In haiku, a glimpse of an immediate experience becomes an opening into the spaciousness of the infinite present. Natural images evoke paradoxical emotions and sensations, conveying meaning without creating meaning. The meaning is the moment itself. There’s something dream-like about the images in haiku, and also something haiku-like in the images of dreams.
while I’m gone
takes the driver’s seat
This haiku by Christopher Herold really says it all! As with most haiku, it’s easy to take it quite literally. Perhaps I’ve gone into the grocery store, leaving my dog in the car—while I’m gone, the dog takes the driver’s seat. I can picture this scene with delightful clarity: the dog (a setter?) sitting earnestly upright , looking straight ahead over the steering wheel, waiting. Maybe the dog considers beeping the horn (or driving off without me?), but shows restraint and patience instead. If I dreamed this scene, it would make me smile. The situation just is what it is. The nature of the relationship between dog and human being, in a nutshell (or in a small car).
Generally, a haiku doesn’t draw attention to metaphor—yet the metaphor is implicit in the moment. When “I” (my ego-self) is absent (distracted, preoccupied, sleeping), “my dog” (another aspect of myself—someone innocently authentic and pragmatic, but not entirely rational) takes charge of my vehicle (the thing that carries me through life), and this creates an ambiguous situation. On the one hand, it’s delightful to experience the dog in this position; on the other hand, dogs can’t drive. There’s no problem with the dog taking the driver’s seat, but let’s hope the engine isn’t running…
When I’m dreaming, my dog takes the driver’s seat. Or sometimes it’s my chicken, my elephant, my inner child, my mother, my muse, my upset stomach, my wise soul or my foolish moods. Or, all of the above. My everyday identity steps away for the moment, and somebody else slips into my still-warm spot. She is happy to be there, though maybe a little nervous about where I’ve gone and when I’ll be coming back. Okay, it’s time to roll! Let’s see what gets dreamed up when someone else is driving…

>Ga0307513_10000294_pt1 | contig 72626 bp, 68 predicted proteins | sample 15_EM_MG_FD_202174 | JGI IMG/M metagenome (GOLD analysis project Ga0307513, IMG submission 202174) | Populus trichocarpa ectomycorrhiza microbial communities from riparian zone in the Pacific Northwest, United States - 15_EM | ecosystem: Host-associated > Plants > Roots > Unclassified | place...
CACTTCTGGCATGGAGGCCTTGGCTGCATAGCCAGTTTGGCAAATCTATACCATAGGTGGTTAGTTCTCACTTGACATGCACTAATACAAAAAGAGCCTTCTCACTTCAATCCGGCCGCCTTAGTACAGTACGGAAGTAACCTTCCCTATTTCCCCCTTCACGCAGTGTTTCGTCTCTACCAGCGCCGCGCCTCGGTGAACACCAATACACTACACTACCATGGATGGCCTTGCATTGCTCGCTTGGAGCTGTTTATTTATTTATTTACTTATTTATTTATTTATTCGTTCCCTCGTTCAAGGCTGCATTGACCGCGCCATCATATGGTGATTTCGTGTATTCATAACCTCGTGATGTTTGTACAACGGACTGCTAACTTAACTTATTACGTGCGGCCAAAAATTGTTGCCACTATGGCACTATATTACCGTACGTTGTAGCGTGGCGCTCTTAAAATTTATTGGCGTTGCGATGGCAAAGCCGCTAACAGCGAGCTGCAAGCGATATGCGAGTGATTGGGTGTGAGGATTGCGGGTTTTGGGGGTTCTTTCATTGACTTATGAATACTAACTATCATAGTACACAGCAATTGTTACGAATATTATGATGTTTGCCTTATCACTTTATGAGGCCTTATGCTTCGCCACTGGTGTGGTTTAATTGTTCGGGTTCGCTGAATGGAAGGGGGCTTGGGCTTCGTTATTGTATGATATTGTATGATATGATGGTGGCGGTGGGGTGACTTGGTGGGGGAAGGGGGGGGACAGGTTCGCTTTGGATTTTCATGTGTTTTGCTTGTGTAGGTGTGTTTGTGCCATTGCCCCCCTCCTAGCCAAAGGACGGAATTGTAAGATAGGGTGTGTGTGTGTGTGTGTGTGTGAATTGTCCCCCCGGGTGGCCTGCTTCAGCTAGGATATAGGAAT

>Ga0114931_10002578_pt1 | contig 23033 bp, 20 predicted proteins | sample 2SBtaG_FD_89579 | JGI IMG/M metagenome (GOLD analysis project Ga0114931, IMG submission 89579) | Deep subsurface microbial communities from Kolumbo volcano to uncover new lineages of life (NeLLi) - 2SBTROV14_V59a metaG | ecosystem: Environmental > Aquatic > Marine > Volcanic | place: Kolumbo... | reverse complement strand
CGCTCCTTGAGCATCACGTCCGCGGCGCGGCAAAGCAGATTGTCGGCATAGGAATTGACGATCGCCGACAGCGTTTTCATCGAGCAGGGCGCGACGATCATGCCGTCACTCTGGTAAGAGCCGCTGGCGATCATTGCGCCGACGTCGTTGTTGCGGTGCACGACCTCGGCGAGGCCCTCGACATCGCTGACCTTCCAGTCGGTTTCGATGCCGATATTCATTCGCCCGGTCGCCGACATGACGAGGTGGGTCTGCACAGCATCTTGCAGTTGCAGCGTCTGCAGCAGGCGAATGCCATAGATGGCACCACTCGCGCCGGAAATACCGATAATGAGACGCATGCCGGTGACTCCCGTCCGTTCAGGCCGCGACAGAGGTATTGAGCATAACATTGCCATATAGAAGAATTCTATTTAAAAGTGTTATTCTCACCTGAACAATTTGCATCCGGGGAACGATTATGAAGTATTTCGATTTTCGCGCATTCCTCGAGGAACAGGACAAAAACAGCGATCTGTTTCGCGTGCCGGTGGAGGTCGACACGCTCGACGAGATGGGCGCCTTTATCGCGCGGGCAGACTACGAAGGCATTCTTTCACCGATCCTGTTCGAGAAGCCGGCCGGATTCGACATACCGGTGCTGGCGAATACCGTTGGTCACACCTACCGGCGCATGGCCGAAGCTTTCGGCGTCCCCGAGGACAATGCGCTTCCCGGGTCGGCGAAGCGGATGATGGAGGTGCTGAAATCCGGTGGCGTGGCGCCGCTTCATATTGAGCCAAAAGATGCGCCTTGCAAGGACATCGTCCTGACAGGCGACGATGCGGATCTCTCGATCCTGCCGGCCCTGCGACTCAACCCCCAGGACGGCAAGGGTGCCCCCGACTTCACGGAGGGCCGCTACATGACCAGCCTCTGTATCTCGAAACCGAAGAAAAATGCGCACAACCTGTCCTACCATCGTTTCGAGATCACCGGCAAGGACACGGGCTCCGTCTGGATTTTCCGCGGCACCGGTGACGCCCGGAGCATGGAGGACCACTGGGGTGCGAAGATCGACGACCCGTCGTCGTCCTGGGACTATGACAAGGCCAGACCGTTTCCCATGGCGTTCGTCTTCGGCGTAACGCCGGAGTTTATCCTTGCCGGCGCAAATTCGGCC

This happens every night in dreams. We start with something ordinary and familiar—getting into bed, going to sleep, experiencing dreaming as if it were all real—then look closely, and find that what’s happening could turn our assumptions upside down. In the dream world, it might be fine for the dog to drive the car. Or, it might be frightening, or might make somebody angry, or might lead to an accident or a miraculous birth or a world war. Whew.
So, getting back to haiku. Instead of seeing a dream in all its rich complexity, with all of its metaphorical implications and levels of meaning—it’s sometimes refreshing just to see that, like waking life, the dream is made up of an infinite number of haiku moments. Each momentary experience stands for itself, or sits in the driver’s seat and gets my attention.
while the dog
takes the driver’s seat
where am I?
Answer: In the driver’s seat. Right here. Looking at everything with fresh eyes, wagging my tail.